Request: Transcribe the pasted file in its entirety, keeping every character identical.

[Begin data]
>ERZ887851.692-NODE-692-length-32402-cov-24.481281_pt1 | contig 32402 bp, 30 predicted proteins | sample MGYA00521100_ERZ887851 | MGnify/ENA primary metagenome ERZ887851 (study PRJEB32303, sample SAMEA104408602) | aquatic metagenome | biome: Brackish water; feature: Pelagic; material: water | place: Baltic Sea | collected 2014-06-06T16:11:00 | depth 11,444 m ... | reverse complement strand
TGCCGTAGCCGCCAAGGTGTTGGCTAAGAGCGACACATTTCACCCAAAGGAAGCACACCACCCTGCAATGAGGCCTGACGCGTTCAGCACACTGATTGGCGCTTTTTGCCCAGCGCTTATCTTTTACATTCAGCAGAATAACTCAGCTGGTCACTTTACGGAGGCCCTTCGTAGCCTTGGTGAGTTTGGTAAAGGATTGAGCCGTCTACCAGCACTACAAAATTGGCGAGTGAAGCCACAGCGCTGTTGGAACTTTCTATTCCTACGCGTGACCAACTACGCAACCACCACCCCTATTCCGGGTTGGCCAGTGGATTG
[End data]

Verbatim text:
>ERZ887851.692-NODE-692-length-32402-cov-24.481281_pt1 | contig 32402 bp, 30 predicted proteins | sample MGYA00521100_ERZ887851 | MGnify/ENA primary metagenome ERZ887851 (study PRJEB32303, sample SAMEA104408602) | aquatic metagenome | biome: Brackish water; feature: Pelagic; material: water | place: Baltic Sea | collected 2014-06-06T16:11:00 | depth 11,444 m ... | reverse complement strand
TGCCGTAGCCGCCAAGGTGTTGGCTAAGAGCGACACATTTCACCCAAAGGAAGCACACCACCCTGCAATGAGGCCTGACGCGTTCAGCACACTGATTGGCGCTTTTTGCCCAGCGCTTATCTTTTACATTCAGCAGAATAACTCAGCTGGTCACTTTACGGAGGCCCTTCGTAGCCTTGGTGAGTTTGGTAAAGGATTGAGCCGTCTACCAGCACTACAAAATTGGCGAGTGAAGCCACAGCGCTGTTGGAACTTTCTATTCCTACGCGTGACCAACTACGCAACCACCACCCCTATTCCGGGTTGGCCAGTGGATTG